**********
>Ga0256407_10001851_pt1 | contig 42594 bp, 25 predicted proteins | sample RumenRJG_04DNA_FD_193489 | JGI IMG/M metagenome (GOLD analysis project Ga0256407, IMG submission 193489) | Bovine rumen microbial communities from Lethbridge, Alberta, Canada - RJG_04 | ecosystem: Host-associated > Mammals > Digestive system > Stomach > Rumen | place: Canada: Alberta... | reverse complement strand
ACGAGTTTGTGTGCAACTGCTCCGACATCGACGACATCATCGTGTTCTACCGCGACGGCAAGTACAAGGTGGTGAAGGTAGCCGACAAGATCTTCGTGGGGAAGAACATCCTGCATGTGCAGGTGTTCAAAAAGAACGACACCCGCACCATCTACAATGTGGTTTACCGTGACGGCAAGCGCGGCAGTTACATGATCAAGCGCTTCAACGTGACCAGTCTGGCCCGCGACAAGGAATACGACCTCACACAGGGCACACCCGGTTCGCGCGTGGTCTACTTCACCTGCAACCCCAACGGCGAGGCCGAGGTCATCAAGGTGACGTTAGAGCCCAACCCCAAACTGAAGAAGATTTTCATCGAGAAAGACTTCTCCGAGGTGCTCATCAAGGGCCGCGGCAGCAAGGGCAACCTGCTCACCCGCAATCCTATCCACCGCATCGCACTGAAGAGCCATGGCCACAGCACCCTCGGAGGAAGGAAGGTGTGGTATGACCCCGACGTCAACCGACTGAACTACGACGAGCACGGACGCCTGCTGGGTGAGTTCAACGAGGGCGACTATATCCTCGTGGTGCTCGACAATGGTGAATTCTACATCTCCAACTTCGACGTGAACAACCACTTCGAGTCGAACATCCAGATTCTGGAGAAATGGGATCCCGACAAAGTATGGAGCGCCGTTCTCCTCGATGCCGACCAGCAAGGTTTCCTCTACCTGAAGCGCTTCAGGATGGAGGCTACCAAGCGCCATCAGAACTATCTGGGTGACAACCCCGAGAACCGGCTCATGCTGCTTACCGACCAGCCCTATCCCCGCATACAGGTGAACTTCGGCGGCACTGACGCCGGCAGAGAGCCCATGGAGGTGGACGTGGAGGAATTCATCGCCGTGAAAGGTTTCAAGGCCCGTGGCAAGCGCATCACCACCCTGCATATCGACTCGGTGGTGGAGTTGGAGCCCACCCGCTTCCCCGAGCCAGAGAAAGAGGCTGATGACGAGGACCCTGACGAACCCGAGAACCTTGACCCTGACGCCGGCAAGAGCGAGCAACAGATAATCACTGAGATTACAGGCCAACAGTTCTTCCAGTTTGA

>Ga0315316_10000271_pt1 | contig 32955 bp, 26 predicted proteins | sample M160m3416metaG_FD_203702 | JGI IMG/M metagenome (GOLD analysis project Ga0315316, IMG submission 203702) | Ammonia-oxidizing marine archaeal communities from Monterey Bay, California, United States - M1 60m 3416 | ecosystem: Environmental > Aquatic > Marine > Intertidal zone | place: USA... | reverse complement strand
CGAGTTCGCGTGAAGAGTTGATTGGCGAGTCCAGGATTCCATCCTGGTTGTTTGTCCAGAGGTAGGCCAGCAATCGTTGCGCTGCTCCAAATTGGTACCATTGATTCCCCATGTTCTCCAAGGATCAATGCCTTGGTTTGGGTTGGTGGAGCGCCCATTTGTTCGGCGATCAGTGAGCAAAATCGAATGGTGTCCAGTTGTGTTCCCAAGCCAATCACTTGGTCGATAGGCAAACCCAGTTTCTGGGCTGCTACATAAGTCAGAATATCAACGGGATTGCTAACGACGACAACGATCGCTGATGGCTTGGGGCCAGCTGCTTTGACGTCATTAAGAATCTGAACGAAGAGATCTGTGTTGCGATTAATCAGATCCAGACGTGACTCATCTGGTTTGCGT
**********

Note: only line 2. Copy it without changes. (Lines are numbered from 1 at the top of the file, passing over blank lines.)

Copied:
ACGAGTTTGTGTGCAACTGCTCCGACATCGACGACATCATCGTGTTCTACCGCGACGGCAAGTACAAGGTGGTGAAGGTAGCCGACAAGATCTTCGTGGGGAAGAACATCCTGCATGTGCAGGTGTTCAAAAAGAACGACACCCGCACCATCTACAATGTGGTTTACCGTGACGGCAAGCGCGGCAGTTACATGATCAAGCGCTTCAACGTGACCAGTCTGGCCCGCGACAAGGAATACGACCTCACACAGGGCACACCCGGTTCGCGCGTGGTCTACTTCACCTGCAACCCCAACGGCGAGGCCGAGGTCATCAAGGTGACGTTAGAGCCCAACCCCAAACTGAAGAAGATTTTCATCGAGAAAGACTTCTCCGAGGTGCTCATCAAGGGCCGCGGCAGCAAGGGCAACCTGCTCACCCGCAATCCTATCCACCGCATCGCACTGAAGAGCCATGGCCACAGCACCCTCGGAGGAAGGAAGGTGTGGTATGACCCCGACGTCAACCGACTGAACTACGACGAGCACGGACGCCTGCTGGGTGAGTTCAACGAGGGCGACTATATCCTCGTGGTGCTCGACAATGGTGAATTCTACATCTCCAACTTCGACGTGAACAACCACTTCGAGTCGAACATCCAGATTCTGGAGAAATGGGATCCCGACAAAGTATGGAGCGCCGTTCTCCTCGATGCCGACCAGCAAGGTTTCCTCTACCTGAAGCGCTTCAGGATGGAGGCTACCAAGCGCCATCAGAACTATCTGGGTGACAACCCCGAGAACCGGCTCATGCTGCTTACCGACCAGCCCTATCCCCGCATACAGGTGAACTTCGGCGGCACTGACGCCGGCAGAGAGCCCATGGAGGTGGACGTGGAGGAATTCATCGCCGTGAAAGGTTTCAAGGCCCGTGGCAAGCGCATCACCACCCTGCATATCGACTCGGTGGTGGAGTTGGAGCCCACCCGCTTCCCCGAGCCAGAGAAAGAGGCTGATGACGAGGACCCTGACGAACCCGAGAACCTTGACCCTGACGCCGGCAAGAGCGAGCAACAGATAATCACTGAGATTACAGGCCAACAGTTCTTCCAGTTTGA